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Home / Politics / Policy /  J. S. Khehar appointed as next chief justice of India

New Delhi: Jagdish Singh Khehar has been named the 44th chief justice of India, according to the Press Trust of India.

As per procedure, President Pranab Mukherjee will issue his warrant of the appointment.

Khehar, 64, the first Sikh chief justice of India, will take over from chief justice T.S. Thakur on 4 January and serve until 21 August 2017.

He has been a Supreme Court judge since 2011, before which he was chief justice of the high court of Uttarakhand in 2009 and the high court of Karnataka in 2010.

He has also served as acting chief justice of the Punjab and Haryana high court twice between 2008-09.

Khehar headed the benches that delivered the verdicts in the cases challenging the National Judicial Appointment Commission (NJAC) Act in 2014 and the constitutional crisis in Arunachal Pradesh in 2015.

In both the cases, the majority rulings went against the Bharatiya Janata Party-led government.

Khehar also decided the 2G spectrum misallocation case in 2012 which said that the government must not presume that any natural resource can be dissipated as a matter of largesse, charity, donation or endowment, for private exploitation. He ruled that this can only be done through an auction on valid reciprocity.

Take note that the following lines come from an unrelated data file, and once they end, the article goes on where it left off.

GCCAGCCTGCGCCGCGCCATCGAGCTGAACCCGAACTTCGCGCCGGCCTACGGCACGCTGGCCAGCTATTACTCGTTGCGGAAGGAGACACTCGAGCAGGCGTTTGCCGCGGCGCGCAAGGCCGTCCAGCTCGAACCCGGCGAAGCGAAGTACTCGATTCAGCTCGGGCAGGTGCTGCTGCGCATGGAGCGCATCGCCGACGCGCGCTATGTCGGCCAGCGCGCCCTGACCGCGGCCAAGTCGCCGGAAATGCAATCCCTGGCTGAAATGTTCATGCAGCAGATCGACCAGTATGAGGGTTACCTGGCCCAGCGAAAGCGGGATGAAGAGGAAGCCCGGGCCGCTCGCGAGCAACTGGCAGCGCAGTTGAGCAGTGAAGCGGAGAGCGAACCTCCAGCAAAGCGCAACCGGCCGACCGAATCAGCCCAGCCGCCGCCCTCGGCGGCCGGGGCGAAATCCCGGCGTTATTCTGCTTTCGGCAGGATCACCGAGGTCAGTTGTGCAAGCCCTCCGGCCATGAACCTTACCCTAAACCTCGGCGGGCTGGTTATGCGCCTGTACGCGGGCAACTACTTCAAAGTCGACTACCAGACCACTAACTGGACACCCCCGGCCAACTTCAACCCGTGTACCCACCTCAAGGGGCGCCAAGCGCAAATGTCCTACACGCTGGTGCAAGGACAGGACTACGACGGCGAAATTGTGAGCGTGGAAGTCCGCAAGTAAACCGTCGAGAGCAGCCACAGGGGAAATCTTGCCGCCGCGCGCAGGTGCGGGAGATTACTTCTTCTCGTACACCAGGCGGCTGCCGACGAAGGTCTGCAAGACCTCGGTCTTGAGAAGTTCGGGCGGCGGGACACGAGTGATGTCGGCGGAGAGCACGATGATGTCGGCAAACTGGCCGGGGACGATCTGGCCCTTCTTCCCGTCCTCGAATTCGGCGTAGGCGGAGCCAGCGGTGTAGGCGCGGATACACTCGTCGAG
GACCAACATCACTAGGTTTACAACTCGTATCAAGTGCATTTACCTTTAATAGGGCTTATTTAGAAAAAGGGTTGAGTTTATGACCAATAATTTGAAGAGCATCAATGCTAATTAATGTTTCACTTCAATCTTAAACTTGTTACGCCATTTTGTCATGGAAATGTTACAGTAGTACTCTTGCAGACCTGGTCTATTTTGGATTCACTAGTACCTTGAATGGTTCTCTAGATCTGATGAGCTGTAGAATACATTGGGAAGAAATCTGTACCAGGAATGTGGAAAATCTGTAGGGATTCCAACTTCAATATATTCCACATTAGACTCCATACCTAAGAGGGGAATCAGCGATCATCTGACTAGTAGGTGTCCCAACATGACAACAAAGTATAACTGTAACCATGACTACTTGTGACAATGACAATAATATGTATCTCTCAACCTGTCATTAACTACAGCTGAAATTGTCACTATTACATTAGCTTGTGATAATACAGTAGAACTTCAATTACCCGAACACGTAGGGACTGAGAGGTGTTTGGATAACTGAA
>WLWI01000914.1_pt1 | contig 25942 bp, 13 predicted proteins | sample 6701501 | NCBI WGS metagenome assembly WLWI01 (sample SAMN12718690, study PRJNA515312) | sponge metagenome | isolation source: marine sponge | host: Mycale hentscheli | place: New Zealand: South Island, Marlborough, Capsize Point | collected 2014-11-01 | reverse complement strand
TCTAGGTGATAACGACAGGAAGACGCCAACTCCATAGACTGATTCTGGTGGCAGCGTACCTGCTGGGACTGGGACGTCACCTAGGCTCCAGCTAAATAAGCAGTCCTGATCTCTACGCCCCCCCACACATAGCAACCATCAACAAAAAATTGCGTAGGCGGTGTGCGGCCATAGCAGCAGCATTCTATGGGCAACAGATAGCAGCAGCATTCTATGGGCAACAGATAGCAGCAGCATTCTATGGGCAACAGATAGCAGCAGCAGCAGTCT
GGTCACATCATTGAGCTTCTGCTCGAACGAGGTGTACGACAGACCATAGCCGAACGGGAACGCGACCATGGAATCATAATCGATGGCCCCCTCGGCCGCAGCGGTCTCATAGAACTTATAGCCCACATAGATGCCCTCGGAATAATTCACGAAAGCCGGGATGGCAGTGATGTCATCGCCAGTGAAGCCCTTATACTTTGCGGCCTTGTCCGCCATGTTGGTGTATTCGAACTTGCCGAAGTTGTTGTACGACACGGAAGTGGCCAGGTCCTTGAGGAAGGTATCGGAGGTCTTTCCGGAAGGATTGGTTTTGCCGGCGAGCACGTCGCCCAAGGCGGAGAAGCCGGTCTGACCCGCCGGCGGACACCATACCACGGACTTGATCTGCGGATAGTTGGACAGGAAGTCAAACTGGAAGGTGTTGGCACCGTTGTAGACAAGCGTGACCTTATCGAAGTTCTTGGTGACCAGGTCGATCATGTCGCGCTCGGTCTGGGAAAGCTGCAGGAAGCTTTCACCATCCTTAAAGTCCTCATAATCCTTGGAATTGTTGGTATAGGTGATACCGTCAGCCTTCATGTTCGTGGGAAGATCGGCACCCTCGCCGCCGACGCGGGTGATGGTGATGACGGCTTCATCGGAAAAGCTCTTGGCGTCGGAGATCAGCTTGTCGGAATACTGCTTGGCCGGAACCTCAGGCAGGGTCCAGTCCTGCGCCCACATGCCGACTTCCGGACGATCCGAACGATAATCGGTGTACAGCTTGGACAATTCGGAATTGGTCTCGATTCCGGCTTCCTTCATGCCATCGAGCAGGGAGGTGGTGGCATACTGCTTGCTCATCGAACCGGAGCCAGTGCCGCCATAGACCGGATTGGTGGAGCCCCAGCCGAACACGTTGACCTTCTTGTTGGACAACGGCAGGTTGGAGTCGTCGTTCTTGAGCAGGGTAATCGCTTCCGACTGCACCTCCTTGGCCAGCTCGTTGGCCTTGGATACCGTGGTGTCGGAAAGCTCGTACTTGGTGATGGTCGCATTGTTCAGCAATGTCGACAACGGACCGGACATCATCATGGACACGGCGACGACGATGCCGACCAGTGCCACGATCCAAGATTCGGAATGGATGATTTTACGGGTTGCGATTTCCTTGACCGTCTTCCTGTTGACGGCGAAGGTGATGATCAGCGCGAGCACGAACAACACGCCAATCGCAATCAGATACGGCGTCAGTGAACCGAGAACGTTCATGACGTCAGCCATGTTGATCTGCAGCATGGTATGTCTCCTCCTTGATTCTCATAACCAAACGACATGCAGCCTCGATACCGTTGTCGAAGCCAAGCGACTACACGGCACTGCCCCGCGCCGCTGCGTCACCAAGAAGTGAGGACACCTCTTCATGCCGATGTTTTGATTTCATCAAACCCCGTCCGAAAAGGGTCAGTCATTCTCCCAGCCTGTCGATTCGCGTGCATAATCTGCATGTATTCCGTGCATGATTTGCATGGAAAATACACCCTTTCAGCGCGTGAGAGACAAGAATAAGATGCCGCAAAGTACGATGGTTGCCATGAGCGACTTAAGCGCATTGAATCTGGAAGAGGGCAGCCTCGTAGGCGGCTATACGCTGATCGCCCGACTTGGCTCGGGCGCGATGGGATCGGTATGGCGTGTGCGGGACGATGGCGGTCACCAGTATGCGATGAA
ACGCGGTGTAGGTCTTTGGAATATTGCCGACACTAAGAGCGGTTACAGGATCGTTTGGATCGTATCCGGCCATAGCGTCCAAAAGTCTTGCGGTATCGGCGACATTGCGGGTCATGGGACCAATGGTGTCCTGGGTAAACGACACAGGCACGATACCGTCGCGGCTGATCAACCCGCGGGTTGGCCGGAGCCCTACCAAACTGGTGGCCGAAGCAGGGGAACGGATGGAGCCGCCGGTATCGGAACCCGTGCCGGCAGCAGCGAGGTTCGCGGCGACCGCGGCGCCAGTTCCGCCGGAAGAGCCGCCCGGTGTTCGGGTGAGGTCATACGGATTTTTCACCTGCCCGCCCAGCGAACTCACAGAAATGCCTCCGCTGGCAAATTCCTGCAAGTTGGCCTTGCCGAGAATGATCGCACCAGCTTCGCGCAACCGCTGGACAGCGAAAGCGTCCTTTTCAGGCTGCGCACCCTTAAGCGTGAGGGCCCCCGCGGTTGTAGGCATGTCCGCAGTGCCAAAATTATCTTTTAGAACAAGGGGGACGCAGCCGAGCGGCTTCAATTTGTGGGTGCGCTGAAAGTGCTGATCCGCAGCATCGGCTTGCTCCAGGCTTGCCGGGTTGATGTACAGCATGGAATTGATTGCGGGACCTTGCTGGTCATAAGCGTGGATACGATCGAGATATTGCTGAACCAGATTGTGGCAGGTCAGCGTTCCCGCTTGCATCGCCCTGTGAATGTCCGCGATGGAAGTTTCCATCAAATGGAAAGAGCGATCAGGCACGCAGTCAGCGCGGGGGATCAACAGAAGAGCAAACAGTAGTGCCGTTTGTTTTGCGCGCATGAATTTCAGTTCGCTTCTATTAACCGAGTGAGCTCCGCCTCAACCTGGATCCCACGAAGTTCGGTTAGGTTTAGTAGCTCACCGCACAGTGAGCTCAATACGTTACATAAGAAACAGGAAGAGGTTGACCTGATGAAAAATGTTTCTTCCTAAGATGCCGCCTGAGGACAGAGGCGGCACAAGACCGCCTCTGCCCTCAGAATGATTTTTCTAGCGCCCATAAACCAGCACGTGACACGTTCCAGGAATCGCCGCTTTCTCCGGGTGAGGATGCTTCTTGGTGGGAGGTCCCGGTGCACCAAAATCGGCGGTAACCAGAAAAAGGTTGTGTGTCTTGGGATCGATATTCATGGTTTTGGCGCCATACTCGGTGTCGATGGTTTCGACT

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The court then cancelled all existing licenses of 2G spectrum in India and called for fresh auctions.

Other important cases he has heard include the sedition case involving Gujarat Patidar leader Hardik Patel, the issue of foreign funding of political parties and several mining cases.

Khehar will now head the next collegium of the apex court, inheriting a publicly fought tussle between the judiciary and the centre on judicial appointments.

“Khehar is a tough judge, known to be very assertive in court. One can expect him to be vocal on issues like his predecessor," said a senior lawyer who did not wish to be named.

Two of the key challenges for Khehar would be to finalize the memorandum of procedure (MoP) that formalizes the procedure for appointment of judges to the higher judiciary and consolidating the views of other judges in the collegium on transparency and accountability of the process.

Currently, there are eight vacancies in the top court for which the collegium has to make recommendations.

The sanctioned strength of the Supreme Court is 31 judges.

The collegium consists of the apex court’s five senior most judges who make recommendations to the government on appointments to the higher judiciary.

In October, justice Jasti Chelameswar, who is part of the collegium, reportedly refused to attend meetings, alleging that the process was not transparent.

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